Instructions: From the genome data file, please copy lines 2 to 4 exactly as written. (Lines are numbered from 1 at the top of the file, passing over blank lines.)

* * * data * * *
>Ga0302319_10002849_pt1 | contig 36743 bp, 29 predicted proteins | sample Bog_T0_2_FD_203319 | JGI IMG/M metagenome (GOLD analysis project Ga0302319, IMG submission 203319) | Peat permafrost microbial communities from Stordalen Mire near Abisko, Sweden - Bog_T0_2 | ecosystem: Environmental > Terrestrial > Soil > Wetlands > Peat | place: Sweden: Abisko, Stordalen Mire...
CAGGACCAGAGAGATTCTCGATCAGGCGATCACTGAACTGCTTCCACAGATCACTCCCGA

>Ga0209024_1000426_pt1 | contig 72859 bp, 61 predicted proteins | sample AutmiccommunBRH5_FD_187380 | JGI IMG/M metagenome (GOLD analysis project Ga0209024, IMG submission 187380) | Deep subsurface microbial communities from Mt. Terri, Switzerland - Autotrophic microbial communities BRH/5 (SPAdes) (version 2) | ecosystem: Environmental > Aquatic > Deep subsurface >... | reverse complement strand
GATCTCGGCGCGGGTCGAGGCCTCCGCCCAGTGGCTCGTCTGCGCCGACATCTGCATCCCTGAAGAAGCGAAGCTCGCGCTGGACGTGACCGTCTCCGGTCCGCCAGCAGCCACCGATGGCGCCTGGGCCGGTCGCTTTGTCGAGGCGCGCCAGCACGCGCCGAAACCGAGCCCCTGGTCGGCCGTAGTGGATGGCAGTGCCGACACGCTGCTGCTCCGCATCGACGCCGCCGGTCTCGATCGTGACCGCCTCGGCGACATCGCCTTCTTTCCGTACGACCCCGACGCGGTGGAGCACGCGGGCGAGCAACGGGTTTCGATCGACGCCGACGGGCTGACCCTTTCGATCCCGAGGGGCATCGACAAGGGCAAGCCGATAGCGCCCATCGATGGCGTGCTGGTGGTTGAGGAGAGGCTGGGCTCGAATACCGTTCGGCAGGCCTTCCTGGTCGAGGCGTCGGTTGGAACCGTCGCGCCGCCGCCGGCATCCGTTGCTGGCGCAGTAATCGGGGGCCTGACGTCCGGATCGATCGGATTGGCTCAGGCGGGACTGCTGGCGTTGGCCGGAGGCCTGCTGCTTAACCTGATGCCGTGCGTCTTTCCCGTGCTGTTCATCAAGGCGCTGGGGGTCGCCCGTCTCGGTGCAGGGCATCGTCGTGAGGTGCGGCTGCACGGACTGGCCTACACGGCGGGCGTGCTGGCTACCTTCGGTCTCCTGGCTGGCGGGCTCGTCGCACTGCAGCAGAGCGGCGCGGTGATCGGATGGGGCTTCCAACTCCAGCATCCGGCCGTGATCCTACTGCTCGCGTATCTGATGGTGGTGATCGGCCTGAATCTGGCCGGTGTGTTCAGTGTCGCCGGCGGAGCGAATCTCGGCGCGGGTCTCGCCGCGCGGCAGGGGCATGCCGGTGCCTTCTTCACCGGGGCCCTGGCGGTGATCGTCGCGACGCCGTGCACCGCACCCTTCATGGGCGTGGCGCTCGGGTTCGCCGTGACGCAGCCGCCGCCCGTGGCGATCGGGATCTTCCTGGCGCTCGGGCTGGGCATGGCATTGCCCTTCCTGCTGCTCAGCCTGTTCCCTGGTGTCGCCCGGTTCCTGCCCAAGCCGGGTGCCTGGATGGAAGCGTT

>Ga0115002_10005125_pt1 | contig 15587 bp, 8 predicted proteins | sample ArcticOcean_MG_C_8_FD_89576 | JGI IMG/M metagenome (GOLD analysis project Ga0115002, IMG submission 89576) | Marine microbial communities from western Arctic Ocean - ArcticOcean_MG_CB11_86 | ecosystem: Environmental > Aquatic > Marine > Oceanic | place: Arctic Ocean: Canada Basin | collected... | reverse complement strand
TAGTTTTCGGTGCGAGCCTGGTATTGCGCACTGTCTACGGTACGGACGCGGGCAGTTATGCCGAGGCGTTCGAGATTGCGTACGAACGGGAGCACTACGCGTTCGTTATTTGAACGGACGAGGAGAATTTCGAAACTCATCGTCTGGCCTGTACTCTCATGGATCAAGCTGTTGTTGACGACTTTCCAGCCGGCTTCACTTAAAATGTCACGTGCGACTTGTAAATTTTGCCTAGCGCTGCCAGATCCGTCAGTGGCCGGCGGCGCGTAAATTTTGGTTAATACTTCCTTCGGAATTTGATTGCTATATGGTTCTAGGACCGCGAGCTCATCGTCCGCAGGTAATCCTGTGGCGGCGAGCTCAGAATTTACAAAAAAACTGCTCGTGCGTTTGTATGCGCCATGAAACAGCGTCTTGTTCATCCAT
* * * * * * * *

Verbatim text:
CAGGACCAGAGAGATTCTCGATCAGGCGATCACTGAACTGCTTCCACAGATCACTCCCGA

>Ga0209024_1000426_pt1 | contig 72859 bp, 61 predicted proteins | sample AutmiccommunBRH5_FD_187380 | JGI IMG/M metagenome (GOLD analysis project Ga0209024, IMG submission 187380) | Deep subsurface microbial communities from Mt. Terri, Switzerland - Autotrophic microbial communities BRH/5 (SPAdes) (version 2) | ecosystem: Environmental > Aquatic > Deep subsurface >... | reverse complement strand
GATCTCGGCGCGGGTCGAGGCCTCCGCCCAGTGGCTCGTCTGCGCCGACATCTGCATCCCTGAAGAAGCGAAGCTCGCGCTGGACGTGACCGTCTCCGGTCCGCCAGCAGCCACCGATGGCGCCTGGGCCGGTCGCTTTGTCGAGGCGCGCCAGCACGCGCCGAAACCGAGCCCCTGGTCGGCCGTAGTGGATGGCAGTGCCGACACGCTGCTGCTCCGCATCGACGCCGCCGGTCTCGATCGTGACCGCCTCGGCGACATCGCCTTCTTTCCGTACGACCCCGACGCGGTGGAGCACGCGGGCGAGCAACGGGTTTCGATCGACGCCGACGGGCTGACCCTTTCGATCCCGAGGGGCATCGACAAGGGCAAGCCGATAGCGCCCATCGATGGCGTGCTGGTGGTTGAGGAGAGGCTGGGCTCGAATACCGTTCGGCAGGCCTTCCTGGTCGAGGCGTCGGTTGGAACCGTCGCGCCGCCGCCGGCATCCGTTGCTGGCGCAGTAATCGGGGGCCTGACGTCCGGATCGATCGGATTGGCTCAGGCGGGACTGCTGGCGTTGGCCGGAGGCCTGCTGCTTAACCTGATGCCGTGCGTCTTTCCCGTGCTGTTCATCAAGGCGCTGGGGGTCGCCCGTCTCGGTGCAGGGCATCGTCGTGAGGTGCGGCTGCACGGACTGGCCTACACGGCGGGCGTGCTGGCTACCTTCGGTCTCCTGGCTGGCGGGCTCGTCGCACTGCAGCAGAGCGGCGCGGTGATCGGATGGGGCTTCCAACTCCAGCATCCGGCCGTGATCCTACTGCTCGCGTATCTGATGGTGGTGATCGGCCTGAATCTGGCCGGTGTGTTCAGTGTCGCCGGCGGAGCGAATCTCGGCGCGGGTCTCGCCGCGCGGCAGGGGCATGCCGGTGCCTTCTTCACCGGGGCCCTGGCGGTGATCGTCGCGACGCCGTGCACCGCACCCTTCATGGGCGTGGCGCTCGGGTTCGCCGTGACGCAGCCGCCGCCCGTGGCGATCGGGATCTTCCTGGCGCTCGGGCTGGGCATGGCATTGCCCTTCCTGCTGCTCAGCCTGTTCCCTGGTGTCGCCCGGTTCCTGCCCAAGCCGGGTGCCTGGATGGAAGCGTT